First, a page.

Maria Marlowe: [00:20:22] Yeah. I mean, that’s the important thing to keep in mind is that you can get through this and you’re stronger than you think. And I’m just really glad that you are using your platform to share and talk about this, because I think you sharing your story will help other people get the help that they need. So it’s really great that you’re being so forthcoming, whereas I think a lot of people, especially in your position, may keep this behind closed doors.

Maurice Benard: [00:20:54] Especially men. Men don’t want to talk about still. Women are. You know, Lovato. And there’s quite a few other women who are talking about mental health, but men seem to not want to talk about it. And you know the responses I get from people over the past, I don’t know how long. But one just hit me and it’s not even a big deal. One woman just wrote because of state of mind, she says, I watch. I watch a lot. And she said. One thing that by watching you, I don’t feel alone & I don’t know why that hit me, because I guess I was figuring out what’s going on with people. They’re into this, but I don’t really get it. I mean, I get it, but not, you know. But by her saying that she’s not alone meant so much to me. And that’s why I continue to do it, because I was thinking here I am talking on this thing. No one’s responding back to me. It’s just me doing a little monologue. You know what I mean. And I said, what are people OK? Cool. It’s about mental health, but I don’t. And then I realized how many people are suffering from mental health. It is staggering how many people. And I’ll tell you, I get responses from people who are like, I don’t know what to do. My son is on the verge of wanting to end his life. And, you know, I get I get a bunch of responses like that. It is a it is what it is.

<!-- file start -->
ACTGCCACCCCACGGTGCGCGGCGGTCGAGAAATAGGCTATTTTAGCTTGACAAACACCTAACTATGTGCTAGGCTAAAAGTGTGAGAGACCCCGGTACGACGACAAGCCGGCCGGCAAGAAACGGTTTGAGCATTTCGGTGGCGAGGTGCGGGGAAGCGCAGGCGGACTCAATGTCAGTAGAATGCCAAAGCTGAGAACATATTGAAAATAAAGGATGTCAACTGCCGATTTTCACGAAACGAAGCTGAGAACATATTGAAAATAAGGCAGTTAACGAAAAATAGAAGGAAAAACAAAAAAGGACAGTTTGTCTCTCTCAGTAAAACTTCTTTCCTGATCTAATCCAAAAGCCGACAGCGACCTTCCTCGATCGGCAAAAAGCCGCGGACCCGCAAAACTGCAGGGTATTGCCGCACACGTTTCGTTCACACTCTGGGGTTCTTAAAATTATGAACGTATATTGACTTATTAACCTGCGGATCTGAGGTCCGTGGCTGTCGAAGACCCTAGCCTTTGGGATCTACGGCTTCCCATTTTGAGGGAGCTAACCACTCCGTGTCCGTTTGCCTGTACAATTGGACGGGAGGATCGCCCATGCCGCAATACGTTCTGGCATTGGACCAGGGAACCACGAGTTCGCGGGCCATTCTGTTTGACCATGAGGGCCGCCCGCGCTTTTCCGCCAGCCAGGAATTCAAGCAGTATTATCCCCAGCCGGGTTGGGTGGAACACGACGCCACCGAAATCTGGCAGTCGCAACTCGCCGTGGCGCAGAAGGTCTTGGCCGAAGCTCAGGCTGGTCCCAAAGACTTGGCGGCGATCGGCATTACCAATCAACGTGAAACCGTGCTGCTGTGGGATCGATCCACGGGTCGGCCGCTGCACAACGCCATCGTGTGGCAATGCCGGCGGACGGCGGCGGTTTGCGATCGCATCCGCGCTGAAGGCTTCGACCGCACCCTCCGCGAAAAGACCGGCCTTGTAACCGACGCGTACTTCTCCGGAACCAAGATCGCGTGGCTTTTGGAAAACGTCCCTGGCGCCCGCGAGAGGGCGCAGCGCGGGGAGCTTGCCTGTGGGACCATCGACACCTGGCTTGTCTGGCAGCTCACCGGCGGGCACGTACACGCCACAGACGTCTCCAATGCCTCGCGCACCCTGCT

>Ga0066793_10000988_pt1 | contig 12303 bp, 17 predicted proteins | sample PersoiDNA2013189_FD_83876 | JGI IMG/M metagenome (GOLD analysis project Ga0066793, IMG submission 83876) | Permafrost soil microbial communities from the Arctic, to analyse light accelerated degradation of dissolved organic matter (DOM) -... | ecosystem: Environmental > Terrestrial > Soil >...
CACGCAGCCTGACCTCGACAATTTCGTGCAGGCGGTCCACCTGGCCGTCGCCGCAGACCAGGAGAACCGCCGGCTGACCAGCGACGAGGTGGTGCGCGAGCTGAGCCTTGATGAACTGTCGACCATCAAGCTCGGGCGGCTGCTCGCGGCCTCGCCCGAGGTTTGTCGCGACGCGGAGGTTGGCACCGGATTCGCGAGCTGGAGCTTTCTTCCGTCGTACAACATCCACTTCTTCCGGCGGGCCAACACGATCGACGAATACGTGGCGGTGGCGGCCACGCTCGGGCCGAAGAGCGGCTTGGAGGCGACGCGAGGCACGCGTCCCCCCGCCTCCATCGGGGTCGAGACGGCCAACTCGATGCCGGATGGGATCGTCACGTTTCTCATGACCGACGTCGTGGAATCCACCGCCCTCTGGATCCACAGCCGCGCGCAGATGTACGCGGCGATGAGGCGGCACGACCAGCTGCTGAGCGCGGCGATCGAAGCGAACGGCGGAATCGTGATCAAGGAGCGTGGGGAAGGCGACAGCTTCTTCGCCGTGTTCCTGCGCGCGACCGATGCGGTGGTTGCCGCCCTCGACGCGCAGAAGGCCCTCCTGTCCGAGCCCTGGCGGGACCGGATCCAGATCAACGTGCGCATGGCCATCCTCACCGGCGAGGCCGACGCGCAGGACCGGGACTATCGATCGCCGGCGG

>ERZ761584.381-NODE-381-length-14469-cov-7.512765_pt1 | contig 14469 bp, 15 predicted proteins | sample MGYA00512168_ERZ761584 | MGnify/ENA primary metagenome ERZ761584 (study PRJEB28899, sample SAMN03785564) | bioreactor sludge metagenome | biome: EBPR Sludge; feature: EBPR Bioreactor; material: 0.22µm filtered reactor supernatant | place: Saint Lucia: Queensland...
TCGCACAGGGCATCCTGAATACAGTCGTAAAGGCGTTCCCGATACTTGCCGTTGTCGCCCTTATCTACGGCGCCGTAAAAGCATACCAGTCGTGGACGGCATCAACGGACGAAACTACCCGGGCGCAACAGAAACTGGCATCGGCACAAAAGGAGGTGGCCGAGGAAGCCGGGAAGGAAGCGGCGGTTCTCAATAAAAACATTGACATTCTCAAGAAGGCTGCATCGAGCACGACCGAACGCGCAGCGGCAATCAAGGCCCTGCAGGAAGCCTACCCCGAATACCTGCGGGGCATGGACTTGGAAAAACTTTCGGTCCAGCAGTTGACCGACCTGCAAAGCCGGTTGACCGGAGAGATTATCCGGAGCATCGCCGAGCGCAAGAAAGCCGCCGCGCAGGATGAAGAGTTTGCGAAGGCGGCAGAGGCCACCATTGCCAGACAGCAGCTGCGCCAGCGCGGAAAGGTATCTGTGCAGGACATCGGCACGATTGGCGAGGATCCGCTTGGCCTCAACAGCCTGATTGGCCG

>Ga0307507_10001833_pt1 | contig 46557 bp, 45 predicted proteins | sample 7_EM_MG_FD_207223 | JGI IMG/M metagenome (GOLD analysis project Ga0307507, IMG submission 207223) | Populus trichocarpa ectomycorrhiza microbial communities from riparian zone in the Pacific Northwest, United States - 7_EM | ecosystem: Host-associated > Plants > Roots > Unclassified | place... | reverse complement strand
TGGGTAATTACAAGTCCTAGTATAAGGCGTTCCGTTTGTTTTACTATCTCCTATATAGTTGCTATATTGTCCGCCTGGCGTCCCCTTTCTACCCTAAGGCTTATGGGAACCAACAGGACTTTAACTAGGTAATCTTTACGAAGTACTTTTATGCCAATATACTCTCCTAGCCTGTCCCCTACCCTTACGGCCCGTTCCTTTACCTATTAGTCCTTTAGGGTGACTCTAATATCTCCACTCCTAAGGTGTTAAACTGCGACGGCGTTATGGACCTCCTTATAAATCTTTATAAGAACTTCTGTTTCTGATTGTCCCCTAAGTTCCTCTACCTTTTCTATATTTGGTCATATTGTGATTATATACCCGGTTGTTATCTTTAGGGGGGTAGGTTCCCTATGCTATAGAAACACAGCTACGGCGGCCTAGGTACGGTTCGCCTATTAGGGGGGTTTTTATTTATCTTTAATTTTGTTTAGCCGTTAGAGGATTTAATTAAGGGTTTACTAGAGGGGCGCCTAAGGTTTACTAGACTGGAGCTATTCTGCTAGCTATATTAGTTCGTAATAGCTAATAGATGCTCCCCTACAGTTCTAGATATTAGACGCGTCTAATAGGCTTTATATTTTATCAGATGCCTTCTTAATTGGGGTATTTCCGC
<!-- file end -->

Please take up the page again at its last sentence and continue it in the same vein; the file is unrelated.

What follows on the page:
Maria Marlowe: [00:22:24] I think that say it’s bad enough to have these feelings of depression or anxiety or worse. But what makes it worse is that what people do feel alone and they feel like they’re the only one that’s experiencing it and maybe they feel like something is wrong with them. Whereas the reality is, I think every human goes through these periods and emotions at different times in their lives. And I think that our diet and our lifestyle and our habits can play a really big role in mitigating some of these things. So, again, yeah, just sharing I think talking about it and having this conversation in the public vs. keeping it behind closed doors is the best thing that we can do.

Maurice Benard: [00:23:14] Yeah, I don’t know. Honestly, if Nothing General About It would have done as well without the corona virus because I think people.